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Debbie's Blog - fine motor

Building a Therapy Lego Wall

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A lego wall is a very simple DIY project that packs a ton of therapeutic benefit.  To assemble:  simply attach a lego board to a wall.  Mine is from at least 20 years ago so I don't know the exact brand anymore, but any lego / brick set that comes with a mat to stack them on should work.  Then I used heavy-duty velcro to attach it on the wall.  There's probably a better way of attaching it to the wall, but I've had this up with velcro for almost a year and it's still going strong.

Building a Therapy Lego Wall

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WHAT SKILLS DOES THIS ACTIVITY WORK ON? 

As a speech therapist I use this building block station to help kids work on spatializations, motor planning, eye-hand-coordination, and social skills.  I don't personally work on colors in therapy (usually colors are practiced at length at home, so I focus on other goals), but this would be a great opportunity to work on color identification as well.

Pushing blocks against the wall can be calming, as it provides proprioceptive input / resistance to the muscles.  So it's a fun, regulating activity for kids, especially in the beginning of therapy so they can then get the most out of their sessions.

A lego wall also works on shoulder strength (since it's done out in space without support to the arm), wrist and intrinsic hand strength (which are needed to grasp the lego and to provide enough force to push/pull it on/off the wall), and wrist extension (working on a vertical surface of any kind is good for this).  All of which are important factors for improving one's grasp of writing utensils and/or small objects.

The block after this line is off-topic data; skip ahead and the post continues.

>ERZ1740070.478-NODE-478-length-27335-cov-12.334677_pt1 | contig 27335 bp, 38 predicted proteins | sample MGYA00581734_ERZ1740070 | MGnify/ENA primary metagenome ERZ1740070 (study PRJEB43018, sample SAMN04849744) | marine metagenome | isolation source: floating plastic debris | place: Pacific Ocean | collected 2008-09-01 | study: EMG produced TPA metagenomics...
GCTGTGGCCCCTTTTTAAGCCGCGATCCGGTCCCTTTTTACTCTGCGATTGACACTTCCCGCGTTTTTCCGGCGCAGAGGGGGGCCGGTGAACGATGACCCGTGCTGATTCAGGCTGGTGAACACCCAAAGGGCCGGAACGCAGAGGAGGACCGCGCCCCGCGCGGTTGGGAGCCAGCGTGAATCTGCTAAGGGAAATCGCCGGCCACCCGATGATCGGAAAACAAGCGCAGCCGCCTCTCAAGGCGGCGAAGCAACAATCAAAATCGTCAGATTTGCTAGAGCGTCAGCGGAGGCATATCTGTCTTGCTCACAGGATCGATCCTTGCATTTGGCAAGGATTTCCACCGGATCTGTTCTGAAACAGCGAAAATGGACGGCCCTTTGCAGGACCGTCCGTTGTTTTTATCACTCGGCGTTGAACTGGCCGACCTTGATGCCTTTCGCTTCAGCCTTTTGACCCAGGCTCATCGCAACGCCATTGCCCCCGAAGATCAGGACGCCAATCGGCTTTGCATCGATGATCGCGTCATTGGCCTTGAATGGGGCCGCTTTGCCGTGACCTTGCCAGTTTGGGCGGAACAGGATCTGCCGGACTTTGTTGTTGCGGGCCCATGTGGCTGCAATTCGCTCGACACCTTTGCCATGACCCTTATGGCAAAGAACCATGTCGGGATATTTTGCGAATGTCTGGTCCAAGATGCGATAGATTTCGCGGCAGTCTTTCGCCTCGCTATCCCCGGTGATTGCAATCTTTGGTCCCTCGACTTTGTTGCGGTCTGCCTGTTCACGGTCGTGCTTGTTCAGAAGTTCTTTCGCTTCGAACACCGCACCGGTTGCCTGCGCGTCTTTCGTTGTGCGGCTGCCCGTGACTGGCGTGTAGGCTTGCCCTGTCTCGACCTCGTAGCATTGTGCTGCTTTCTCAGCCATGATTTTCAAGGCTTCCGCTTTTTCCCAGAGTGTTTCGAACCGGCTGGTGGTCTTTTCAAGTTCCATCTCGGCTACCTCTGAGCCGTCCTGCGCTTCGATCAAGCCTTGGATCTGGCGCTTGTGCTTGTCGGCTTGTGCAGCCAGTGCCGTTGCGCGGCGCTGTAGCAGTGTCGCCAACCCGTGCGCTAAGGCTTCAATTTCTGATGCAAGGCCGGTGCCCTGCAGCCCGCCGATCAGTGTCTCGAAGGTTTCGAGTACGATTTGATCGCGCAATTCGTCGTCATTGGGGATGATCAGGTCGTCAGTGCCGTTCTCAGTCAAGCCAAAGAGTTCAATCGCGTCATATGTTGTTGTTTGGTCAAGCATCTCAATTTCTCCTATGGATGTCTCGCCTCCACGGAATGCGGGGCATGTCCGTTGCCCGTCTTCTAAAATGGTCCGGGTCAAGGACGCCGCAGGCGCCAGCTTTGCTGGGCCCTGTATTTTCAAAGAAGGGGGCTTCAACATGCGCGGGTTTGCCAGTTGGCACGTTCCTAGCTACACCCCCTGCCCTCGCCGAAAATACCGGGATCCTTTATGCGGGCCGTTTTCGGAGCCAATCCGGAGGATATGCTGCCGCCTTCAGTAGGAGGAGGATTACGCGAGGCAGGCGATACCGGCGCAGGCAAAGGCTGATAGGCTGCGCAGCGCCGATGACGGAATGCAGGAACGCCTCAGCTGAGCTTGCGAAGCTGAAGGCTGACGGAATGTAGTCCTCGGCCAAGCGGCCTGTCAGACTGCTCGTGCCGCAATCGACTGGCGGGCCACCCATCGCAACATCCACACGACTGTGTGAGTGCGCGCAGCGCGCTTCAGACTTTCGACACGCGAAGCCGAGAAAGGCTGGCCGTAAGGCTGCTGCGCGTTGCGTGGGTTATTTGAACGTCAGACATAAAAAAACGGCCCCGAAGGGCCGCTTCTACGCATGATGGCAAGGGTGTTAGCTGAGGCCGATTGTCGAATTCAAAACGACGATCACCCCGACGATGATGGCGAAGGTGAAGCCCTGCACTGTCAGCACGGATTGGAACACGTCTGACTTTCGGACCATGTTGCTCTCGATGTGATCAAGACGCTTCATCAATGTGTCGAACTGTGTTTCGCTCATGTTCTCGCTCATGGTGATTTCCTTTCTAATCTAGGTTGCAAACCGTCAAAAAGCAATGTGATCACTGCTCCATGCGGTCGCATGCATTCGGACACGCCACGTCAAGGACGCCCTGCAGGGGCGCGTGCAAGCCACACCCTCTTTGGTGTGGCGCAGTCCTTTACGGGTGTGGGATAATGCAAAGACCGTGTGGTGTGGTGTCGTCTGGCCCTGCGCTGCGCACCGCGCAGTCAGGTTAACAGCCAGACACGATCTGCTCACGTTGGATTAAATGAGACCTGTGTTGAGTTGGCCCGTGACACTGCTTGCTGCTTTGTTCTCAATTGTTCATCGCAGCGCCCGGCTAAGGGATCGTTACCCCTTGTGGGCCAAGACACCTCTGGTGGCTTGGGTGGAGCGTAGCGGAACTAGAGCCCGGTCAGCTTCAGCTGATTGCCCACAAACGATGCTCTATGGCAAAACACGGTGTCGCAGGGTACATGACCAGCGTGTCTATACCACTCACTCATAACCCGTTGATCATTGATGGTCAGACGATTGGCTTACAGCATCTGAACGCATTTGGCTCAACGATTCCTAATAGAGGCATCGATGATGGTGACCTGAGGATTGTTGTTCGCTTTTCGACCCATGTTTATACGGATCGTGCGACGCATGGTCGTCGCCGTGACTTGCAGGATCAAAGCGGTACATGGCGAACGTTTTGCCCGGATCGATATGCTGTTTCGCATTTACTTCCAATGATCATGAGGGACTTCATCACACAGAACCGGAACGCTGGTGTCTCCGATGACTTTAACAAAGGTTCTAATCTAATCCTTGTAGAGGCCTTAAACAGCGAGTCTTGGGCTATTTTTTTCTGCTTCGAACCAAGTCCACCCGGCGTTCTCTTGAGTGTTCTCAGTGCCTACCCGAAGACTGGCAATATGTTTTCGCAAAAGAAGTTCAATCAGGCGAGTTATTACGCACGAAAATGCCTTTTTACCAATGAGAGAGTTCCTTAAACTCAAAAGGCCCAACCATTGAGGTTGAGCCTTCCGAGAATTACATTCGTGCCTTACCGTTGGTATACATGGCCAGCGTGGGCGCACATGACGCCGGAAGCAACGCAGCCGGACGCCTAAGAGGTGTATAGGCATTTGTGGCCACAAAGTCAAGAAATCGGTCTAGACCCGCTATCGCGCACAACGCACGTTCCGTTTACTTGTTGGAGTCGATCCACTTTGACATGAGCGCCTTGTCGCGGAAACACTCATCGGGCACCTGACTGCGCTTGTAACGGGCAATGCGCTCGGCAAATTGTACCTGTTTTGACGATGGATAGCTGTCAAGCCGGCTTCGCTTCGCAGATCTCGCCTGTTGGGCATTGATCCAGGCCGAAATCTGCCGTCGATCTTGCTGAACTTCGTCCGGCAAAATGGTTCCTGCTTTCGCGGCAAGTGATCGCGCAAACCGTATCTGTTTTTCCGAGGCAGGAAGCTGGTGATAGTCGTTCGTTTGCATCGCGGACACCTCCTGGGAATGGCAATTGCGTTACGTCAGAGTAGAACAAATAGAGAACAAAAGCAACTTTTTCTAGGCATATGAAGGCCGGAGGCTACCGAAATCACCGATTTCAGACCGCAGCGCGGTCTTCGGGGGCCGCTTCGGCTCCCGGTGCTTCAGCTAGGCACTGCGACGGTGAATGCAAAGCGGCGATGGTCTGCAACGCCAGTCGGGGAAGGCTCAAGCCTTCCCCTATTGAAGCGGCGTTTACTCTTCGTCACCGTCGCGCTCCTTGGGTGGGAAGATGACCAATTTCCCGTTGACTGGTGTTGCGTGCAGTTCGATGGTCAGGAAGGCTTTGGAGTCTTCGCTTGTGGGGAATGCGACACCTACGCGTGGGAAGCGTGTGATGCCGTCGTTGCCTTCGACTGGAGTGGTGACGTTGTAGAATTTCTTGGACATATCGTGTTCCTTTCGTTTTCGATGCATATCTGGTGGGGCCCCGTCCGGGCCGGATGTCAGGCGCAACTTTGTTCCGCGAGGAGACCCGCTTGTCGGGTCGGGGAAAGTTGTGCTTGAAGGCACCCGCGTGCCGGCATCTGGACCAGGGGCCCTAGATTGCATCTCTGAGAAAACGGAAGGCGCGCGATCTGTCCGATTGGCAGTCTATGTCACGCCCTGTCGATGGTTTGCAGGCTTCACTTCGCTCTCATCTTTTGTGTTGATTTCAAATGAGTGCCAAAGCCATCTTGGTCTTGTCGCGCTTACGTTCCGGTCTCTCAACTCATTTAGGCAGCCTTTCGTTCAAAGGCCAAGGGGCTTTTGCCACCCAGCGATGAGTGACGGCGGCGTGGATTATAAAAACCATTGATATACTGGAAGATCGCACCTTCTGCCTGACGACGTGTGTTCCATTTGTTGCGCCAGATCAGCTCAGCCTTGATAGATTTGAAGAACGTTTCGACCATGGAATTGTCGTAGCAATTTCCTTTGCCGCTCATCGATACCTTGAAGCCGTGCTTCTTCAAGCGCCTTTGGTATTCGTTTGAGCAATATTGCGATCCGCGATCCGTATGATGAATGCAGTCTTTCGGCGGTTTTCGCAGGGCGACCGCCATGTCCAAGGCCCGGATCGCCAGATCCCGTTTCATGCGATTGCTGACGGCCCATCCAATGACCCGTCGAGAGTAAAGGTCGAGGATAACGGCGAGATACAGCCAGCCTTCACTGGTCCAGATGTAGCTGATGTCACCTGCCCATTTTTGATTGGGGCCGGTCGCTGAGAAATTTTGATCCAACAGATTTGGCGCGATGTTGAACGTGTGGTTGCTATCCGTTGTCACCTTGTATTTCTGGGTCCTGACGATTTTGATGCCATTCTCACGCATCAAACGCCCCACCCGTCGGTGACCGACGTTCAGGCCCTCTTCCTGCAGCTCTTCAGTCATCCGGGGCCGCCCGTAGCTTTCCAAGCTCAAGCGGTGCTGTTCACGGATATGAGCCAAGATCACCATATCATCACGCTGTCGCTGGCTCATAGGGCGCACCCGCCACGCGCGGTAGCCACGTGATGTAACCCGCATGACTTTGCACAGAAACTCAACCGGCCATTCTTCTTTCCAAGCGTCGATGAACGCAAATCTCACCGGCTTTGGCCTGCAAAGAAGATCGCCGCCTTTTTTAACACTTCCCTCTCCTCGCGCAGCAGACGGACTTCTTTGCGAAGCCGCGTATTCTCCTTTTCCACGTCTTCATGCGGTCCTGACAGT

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Building a Therapy Lego Wall

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IDEAS TO MAKE THE LEGO WALL HARDER:

•    Have the child try to copy a design that you have made.  To make this activity the easiest - put the design right next to his/her area (on the same vertical surface).  To make it harder - put the design down on the floor or a table so that he/she must look back and forth between the design and the wall.  To make it the hardest - put the design across the room so that he/she must go over to it, study it, and commit to memory where each lego goes.

•    Have the child sit or stand on a movable surface (couch cushion, therapy ball, busy seat, etc.) while using the lego wall to engage all muscles of the body.

•    Have the child use tongs or tweezers to pick legos up off floor and place them on the board.  This works on increasing control, gradation of force, and targeting.

•    Have the child follow multi-step directions and sequencing by telling him/her to put on a red piece, then yellow, then green - in that order.  The longer the sequence, the harder it will be.